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A haiku must be about something you have experienced, such as a walk in the rain. No daydreams or speculation. “It is about a moment, a feeling that you want to share,” said Professor Charles Inouye.

The Life-Changing Simplicity of Haiku

A course on writing these tiny poems promises that small verse can broaden the mind

Just three lines, a total of 17 syllables. At barely a mouthful of words, the haiku is so brief that, unlike some other forms of poetry, many people are willing to try writing one. “That’s a good thing about haiku—it’s something everybody thinks they can do,” said Charles Inouye, a professor of Japanese and chair of International Literary and Cultural Studies in the School of Arts and Sciences. “But it turns out that it’s not so easy.”

That’s because those three lines, if done correctly, draw on centuries of Japanese culture, a distinct philosophy of seeing the world, and a heavy dose of humility.  

Inouye has long taught haiku writing as part of his Introduction to Japanese Culture course. This summer, he taught a new course dedicated just to the poems, called How to Write a Real Haiku. He will teach a semester-long version of the course in the fall.

Even elementary school children learn the basics of haiku: five syllables in the first line, seven in the second, and five in the third.

But then there are many don’ts. Don’t rhyme. Don’t try to be flowery. Don’t use metaphors. Don’t use too much description.

“I would stay away from adverbs and adjectives,” Inouye said. “Your verse should be really noun-y.”

The point is to leave the poem wide open to the reader’s interpretation. Take a haiku about snow. Was the snow bitterly cold? Or soft and silent? If the poem offers the unadorned word “snow,” the reader gets to decide.

“The simpler, the more powerful, because simpler means that you’re not closing off options for people,” Inouye said. “It allows every possibility to happen.”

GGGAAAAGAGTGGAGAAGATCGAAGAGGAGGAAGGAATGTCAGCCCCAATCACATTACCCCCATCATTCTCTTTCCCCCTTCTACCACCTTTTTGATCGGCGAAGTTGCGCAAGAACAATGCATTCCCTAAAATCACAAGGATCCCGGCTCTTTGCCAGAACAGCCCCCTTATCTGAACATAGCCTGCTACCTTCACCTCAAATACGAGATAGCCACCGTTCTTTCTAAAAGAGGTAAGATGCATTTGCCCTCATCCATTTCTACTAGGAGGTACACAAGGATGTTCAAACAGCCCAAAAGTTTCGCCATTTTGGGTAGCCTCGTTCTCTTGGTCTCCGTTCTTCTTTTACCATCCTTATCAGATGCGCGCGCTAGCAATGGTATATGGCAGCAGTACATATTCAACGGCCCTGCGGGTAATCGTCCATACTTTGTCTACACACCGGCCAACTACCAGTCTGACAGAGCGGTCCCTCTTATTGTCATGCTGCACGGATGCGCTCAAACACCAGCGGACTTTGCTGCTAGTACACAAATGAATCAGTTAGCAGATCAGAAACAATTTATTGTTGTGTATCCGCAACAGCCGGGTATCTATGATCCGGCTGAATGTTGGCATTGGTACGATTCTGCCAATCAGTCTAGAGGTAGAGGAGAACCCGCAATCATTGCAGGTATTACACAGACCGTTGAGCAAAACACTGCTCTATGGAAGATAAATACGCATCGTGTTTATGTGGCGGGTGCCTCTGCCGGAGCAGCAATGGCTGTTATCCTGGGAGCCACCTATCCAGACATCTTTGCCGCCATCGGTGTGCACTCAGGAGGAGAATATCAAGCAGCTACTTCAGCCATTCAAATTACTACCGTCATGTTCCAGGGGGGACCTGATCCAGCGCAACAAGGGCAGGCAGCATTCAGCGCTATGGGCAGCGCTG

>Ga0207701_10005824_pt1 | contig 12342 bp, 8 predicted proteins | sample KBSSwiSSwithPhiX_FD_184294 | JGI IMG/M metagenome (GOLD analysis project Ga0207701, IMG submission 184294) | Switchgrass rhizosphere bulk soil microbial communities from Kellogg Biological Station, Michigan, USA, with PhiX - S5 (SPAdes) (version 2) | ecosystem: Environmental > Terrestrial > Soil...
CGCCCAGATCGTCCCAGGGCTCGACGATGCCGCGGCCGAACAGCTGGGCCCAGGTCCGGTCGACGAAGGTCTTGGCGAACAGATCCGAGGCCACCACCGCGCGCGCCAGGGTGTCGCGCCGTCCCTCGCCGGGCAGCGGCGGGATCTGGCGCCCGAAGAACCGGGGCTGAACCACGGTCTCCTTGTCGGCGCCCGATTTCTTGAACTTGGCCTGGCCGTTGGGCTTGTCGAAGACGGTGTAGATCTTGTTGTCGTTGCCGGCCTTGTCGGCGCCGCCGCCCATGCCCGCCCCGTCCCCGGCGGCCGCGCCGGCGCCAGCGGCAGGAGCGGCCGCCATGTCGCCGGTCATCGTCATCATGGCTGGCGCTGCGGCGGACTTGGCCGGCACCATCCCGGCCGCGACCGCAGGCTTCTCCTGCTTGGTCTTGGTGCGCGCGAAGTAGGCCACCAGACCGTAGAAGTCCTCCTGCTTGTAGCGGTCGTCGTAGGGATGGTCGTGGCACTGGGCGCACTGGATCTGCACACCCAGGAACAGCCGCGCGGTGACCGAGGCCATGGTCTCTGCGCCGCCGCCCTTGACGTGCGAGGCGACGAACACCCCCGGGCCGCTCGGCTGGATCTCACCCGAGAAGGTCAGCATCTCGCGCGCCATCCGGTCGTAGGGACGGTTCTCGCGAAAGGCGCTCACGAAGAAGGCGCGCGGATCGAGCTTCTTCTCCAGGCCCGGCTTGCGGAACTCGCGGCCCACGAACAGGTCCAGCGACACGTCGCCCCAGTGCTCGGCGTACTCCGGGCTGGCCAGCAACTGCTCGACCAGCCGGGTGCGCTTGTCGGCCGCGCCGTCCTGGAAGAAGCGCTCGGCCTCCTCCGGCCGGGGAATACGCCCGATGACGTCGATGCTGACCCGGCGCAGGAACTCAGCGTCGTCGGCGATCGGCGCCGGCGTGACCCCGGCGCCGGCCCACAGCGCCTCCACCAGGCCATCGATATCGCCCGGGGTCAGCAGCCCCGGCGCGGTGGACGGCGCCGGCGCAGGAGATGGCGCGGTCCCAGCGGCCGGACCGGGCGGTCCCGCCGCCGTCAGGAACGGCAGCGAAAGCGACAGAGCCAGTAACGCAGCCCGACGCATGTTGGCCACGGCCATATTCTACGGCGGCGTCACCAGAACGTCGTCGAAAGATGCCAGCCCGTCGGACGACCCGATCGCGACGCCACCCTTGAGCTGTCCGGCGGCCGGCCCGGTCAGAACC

Non-negotiable: the poem must be about something you have experienced. No daydreams or speculation.

“It is about a moment, a feeling that you want to share,” Inouye said.  

That’s not to say that haiku deal in intangibles. They are very much about the objects that cause those feelings, and in particular, the relationships between the objects, as in this poem by Andrea Liu, E24:

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Rain, a bowl of soup, and a pair of eyeglasses. “Those images are going to resonate, reverberate. They are going to expand each other,” Inouye said. “You can’t be a poet if you don’t see the connection between one thing and another.”

Inouye has his students keep journals of the moments they come across and the poems they inspire, which they workshop in class. Chloe Cheng, A24, wrote about cooking dinner and how, even when they feel alone, it can be comforting to feel alone next to someone:

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Inouye relates haiku to the concept of animism. Animism is the belief that all things—animals, plants, rocks, spoons, shirts, the computer you are looking at right now—have a spirit. It is part of ancient religions, such as Shintō and Buddhism, and has strong roots in many Asian cultures. Inouye said you can see its influences in Japanese life today, from the way a carpenter reverently joins wood to the way a cashier thoughtfully handles money when she makes change.

Inouye himself spent a year putting animism into a practice. He calls it “thing therapy,” showing gratitude for objects as he uses them. Thank you, toothbrush. Thank you, car.

“The practical effect is it makes you less clumsy,” he said. “Generally, it just makes you happier to be in the world. It makes thankfulness your default.”

And that’s where the humility of haiku comes in. Writing haiku gets away from “the anthropocentric notion that humans are smarter and better and more worthy than anything else,” Inouye said. “It’s not ‘how do I think about things?’ but ‘how do things think about me?’”

Liu, a biomedical engineering major, took a while to find their poetic voice, Inouye said, but eventually turned out poems like this, where water has sentience:

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Inouye praised its karumi, or lightness. “It’s fun to think about raindrops feeling wet.” 

If you’re meter aware, you may have noticed that the last line of that poem has six syllables, breaking the five, seven, five rule. Overstepping the bounds by a syllable may earn a dry remark from Inouye (“way too long” he commented to one student) but it is not a dealbreaker. Still, it’s meaningful to know that five, seven, five is inherently a Japanese rhythm, found in much of the culture’s writing, even its street signs.

More important than getting the beats right is being able to feel the significance in small moments and see the connections between things. If you can do that, you’re on your way to the Buddhist concept of mu, or nothingness, where differences melt away.

“Our best moments come when we lose the walls, when the distinctions that separate us fall away,” Inouye said.

It’s not hard to see why Inouye thinks writing haiku has great promise for helping humans through the great challenges of today. If we’re one with nature, we can solve the environmental crisis. If we’re one with our fellow man, social divisions crumble. It is a tiny poem with huge potential.

“If you learn to write this kind of poetry,” Inouye said, “it’s going to make your life and the life of people around you better.”

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